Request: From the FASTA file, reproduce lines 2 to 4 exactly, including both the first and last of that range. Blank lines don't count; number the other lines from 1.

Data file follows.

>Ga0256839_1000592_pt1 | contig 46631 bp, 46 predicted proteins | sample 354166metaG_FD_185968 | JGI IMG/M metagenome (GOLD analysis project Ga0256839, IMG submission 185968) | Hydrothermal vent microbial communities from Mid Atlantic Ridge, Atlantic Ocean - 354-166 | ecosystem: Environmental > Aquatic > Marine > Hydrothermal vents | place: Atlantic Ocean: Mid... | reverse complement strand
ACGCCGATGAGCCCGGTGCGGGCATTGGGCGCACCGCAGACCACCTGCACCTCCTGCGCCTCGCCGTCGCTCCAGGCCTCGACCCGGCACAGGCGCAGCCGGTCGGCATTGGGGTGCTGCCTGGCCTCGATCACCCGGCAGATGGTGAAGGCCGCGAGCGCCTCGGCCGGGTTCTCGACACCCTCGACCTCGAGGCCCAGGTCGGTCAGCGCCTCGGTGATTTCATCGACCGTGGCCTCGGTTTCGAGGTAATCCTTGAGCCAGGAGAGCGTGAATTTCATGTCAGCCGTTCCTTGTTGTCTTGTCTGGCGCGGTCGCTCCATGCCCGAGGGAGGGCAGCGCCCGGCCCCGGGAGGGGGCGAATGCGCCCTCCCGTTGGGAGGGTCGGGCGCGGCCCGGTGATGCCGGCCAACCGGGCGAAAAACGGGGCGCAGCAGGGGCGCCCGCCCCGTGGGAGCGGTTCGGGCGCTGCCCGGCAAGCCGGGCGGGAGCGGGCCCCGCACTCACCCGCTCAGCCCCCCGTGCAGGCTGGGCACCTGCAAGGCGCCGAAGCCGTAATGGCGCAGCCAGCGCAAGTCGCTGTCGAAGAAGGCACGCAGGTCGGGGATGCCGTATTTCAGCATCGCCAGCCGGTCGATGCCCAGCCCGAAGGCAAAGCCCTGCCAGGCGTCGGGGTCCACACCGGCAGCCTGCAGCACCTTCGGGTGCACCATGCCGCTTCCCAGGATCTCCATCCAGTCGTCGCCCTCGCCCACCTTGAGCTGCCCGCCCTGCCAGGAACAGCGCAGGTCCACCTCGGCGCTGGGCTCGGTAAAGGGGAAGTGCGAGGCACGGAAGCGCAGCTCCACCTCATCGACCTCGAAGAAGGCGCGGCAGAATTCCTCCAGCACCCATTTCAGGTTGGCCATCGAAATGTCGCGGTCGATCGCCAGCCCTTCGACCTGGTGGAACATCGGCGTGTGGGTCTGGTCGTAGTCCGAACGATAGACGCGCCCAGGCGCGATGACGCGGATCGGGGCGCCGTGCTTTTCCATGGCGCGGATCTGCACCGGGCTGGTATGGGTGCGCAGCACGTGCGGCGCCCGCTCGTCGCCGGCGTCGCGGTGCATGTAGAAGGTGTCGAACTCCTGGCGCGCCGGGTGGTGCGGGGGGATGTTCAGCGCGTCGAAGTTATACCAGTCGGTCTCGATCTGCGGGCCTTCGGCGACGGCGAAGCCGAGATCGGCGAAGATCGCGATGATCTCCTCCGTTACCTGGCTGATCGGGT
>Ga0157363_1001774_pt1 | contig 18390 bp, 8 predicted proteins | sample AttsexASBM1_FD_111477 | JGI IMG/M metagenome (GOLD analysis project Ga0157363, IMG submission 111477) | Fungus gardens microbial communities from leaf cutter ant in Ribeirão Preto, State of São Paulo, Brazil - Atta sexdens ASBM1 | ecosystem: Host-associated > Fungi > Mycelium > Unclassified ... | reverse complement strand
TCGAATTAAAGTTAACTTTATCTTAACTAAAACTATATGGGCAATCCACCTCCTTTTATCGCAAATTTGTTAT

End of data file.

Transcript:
ACGCCGATGAGCCCGGTGCGGGCATTGGGCGCACCGCAGACCACCTGCACCTCCTGCGCCTCGCCGTCGCTCCAGGCCTCGACCCGGCACAGGCGCAGCCGGTCGGCATTGGGGTGCTGCCTGGCCTCGATCACCCGGCAGATGGTGAAGGCCGCGAGCGCCTCGGCCGGGTTCTCGACACCCTCGACCTCGAGGCCCAGGTCGGTCAGCGCCTCGGTGATTTCATCGACCGTGGCCTCGGTTTCGAGGTAATCCTTGAGCCAGGAGAGCGTGAATTTCATGTCAGCCGTTCCTTGTTGTCTTGTCTGGCGCGGTCGCTCCATGCCCGAGGGAGGGCAGCGCCCGGCCCCGGGAGGGGGCGAATGCGCCCTCCCGTTGGGAGGGTCGGGCGCGGCCCGGTGATGCCGGCCAACCGGGCGAAAAACGGGGCGCAGCAGGGGCGCCCGCCCCGTGGGAGCGGTTCGGGCGCTGCCCGGCAAGCCGGGCGGGAGCGGGCCCCGCACTCACCCGCTCAGCCCCCCGTGCAGGCTGGGCACCTGCAAGGCGCCGAAGCCGTAATGGCGCAGCCAGCGCAAGTCGCTGTCGAAGAAGGCACGCAGGTCGGGGATGCCGTATTTCAGCATCGCCAGCCGGTCGATGCCCAGCCCGAAGGCAAAGCCCTGCCAGGCGTCGGGGTCCACACCGGCAGCCTGCAGCACCTTCGGGTGCACCATGCCGCTTCCCAGGATCTCCATCCAGTCGTCGCCCTCGCCCACCTTGAGCTGCCCGCCCTGCCAGGAACAGCGCAGGTCCACCTCGGCGCTGGGCTCGGTAAAGGGGAAGTGCGAGGCACGGAAGCGCAGCTCCACCTCATCGACCTCGAAGAAGGCGCGGCAGAATTCCTCCAGCACCCATTTCAGGTTGGCCATCGAAATGTCGCGGTCGATCGCCAGCCCTTCGACCTGGTGGAACATCGGCGTGTGGGTCTGGTCGTAGTCCGAACGATAGACGCGCCCAGGCGCGATGACGCGGATCGGGGCGCCGTGCTTTTCCATGGCGCGGATCTGCACCGGGCTGGTATGGGTGCGCAGCACGTGCGGCGCCCGCTCGTCGCCGGCGTCGCGGTGCATGTAGAAGGTGTCGAACTCCTGGCGCGCCGGGTGGTGCGGGGGGATGTTCAGCGCGTCGAAGTTATACCAGTCGGTCTCGATCTGCGGGCCTTCGGCGACGGCGAAGCCGAGATCGGCGAAGATCGCGATGATCTCCTCCGTTACCTGGCTGATCGGGT
>Ga0157363_1001774_pt1 | contig 18390 bp, 8 predicted proteins | sample AttsexASBM1_FD_111477 | JGI IMG/M metagenome (GOLD analysis project Ga0157363, IMG submission 111477) | Fungus gardens microbial communities from leaf cutter ant in Ribeirão Preto, State of São Paulo, Brazil - Atta sexdens ASBM1 | ecosystem: Host-associated > Fungi > Mycelium > Unclassified ... | reverse complement strand
TCGAATTAAAGTTAACTTTATCTTAACTAAAACTATATGGGCAATCCACCTCCTTTTATCGCAAATTTGTTAT